What does this have to do with business? I believe this has served me because I come from a bit of a crazy family. My father is very much an outdoors enthusiast. He’s a crazy skier. He used to be a rock climber. From a young age, I was pushed into competitive sports like skiing, taekwondo, and soccer. I was pushed to be outside my comfort level my entire life. Doing something like backcountry skiing was a natural transition for me in my twenties when I moved out West because I had already been doing a lot of things that required risks.
I have become comfortable with discomfort. This has served me in business because the business requires sitting in your discomfort, making decisions, and managing risks. There are always going to be risks. In backcountry skiing, even if I make the most conservative terrain choice, there’s still a risk, not even regards avalanches. It could be that I go into a tree well. If you can imagine trees, the snow comes down and builds everywhere around but under the tree, the snow doesn’t build up as well. You get these big holes. If you go into one of those, people sometimes suffocate.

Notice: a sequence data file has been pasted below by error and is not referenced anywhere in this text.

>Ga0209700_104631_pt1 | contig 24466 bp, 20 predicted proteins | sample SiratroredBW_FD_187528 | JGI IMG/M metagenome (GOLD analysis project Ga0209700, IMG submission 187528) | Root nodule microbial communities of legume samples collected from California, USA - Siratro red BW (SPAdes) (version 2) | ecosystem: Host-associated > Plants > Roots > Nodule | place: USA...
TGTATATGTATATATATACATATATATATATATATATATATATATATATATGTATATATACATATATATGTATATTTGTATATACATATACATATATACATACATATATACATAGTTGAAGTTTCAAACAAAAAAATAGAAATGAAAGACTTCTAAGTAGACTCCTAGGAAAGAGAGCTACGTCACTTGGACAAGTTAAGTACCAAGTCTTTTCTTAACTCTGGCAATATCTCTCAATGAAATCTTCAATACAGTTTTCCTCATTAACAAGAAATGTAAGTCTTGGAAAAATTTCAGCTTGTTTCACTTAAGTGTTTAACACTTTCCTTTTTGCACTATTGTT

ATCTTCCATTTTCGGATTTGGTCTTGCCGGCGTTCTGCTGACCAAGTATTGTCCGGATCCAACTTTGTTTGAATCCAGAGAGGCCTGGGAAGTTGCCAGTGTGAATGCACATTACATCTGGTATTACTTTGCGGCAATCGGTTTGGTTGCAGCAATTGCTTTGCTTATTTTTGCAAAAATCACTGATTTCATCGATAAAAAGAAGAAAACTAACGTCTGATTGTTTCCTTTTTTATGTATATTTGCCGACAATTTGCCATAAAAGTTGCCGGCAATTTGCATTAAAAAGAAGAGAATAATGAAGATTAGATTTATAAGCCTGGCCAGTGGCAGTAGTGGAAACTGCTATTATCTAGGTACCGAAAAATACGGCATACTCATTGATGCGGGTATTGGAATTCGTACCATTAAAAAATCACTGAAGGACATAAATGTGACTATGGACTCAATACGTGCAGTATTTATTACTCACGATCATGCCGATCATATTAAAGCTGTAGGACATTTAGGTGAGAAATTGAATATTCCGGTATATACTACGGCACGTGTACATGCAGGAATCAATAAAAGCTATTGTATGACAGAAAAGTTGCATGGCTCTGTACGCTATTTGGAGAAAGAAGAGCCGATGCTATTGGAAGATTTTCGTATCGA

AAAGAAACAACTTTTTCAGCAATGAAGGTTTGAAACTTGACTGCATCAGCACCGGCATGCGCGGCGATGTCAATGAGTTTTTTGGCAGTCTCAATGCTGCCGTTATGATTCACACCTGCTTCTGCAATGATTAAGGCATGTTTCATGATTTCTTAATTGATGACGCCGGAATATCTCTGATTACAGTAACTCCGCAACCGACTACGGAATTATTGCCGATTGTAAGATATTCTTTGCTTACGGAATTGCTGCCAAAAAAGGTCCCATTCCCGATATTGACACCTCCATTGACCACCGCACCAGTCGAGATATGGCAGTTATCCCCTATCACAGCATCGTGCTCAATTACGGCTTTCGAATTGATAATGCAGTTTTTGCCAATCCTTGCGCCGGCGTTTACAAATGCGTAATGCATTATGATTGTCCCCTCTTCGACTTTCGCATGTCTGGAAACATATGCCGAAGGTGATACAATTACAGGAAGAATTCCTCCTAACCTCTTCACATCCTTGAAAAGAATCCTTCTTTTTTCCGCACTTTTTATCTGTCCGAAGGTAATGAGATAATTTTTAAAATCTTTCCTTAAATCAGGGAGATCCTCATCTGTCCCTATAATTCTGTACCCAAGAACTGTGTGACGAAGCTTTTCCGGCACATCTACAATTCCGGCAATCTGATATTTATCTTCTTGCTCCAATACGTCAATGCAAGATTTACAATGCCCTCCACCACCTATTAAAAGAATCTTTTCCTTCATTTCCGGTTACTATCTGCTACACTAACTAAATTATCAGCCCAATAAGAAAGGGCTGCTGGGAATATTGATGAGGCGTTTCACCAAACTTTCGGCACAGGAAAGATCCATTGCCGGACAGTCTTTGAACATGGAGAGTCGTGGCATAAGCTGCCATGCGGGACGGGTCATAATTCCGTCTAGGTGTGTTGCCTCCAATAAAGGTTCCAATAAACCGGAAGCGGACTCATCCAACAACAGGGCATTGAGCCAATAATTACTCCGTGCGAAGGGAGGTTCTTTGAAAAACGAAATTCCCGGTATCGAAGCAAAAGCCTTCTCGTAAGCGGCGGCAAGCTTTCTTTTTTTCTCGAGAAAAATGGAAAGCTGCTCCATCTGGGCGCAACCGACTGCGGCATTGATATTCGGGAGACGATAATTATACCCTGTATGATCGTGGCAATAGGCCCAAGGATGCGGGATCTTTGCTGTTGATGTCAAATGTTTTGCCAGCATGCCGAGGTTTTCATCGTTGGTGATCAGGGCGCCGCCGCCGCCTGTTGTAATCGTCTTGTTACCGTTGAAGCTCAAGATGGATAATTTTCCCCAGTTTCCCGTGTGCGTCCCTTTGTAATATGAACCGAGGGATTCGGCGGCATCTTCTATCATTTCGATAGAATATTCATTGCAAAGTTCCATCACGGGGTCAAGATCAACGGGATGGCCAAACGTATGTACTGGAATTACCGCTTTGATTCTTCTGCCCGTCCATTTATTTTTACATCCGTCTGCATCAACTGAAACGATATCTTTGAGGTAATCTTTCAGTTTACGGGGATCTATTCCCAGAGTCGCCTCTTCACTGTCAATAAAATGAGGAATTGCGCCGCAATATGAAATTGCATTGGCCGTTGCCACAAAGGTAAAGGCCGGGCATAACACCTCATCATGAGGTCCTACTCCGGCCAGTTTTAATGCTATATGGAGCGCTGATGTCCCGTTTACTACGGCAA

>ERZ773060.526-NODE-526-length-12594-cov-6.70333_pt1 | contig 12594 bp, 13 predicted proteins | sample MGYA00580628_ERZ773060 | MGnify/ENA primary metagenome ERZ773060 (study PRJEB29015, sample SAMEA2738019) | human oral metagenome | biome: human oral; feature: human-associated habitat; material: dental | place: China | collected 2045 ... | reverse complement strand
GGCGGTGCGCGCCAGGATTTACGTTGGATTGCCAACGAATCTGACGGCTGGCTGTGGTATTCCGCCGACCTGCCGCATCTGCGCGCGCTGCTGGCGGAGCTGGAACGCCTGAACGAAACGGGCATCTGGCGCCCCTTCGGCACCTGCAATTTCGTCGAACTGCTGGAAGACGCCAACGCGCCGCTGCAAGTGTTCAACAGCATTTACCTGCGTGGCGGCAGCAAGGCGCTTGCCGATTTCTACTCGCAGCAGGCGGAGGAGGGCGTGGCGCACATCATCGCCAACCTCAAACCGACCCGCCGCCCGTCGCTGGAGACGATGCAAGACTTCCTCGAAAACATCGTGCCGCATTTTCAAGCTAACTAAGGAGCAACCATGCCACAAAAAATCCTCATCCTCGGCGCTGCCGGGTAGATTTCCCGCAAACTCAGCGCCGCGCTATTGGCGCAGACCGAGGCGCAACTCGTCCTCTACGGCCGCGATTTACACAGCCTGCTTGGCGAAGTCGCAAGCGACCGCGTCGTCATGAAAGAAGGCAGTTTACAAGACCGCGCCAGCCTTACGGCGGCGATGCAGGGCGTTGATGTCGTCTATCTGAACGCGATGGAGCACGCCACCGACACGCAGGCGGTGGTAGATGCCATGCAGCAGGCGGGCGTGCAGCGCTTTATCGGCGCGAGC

I could injure myself or hit a tree and die from trauma. There are always risks. Backcountry skiing is inherently dangerous. You can never reduce all the risks but the same thing is true for your life. We take a risk every day when we step outside our house. There’s a risk when we drive our cars on the highway. People think I’m crazy for backcountry skiing but driving is way riskier because you’re dealing with things that are out of your control like other drivers who are texting and on TikTok while they’re driving.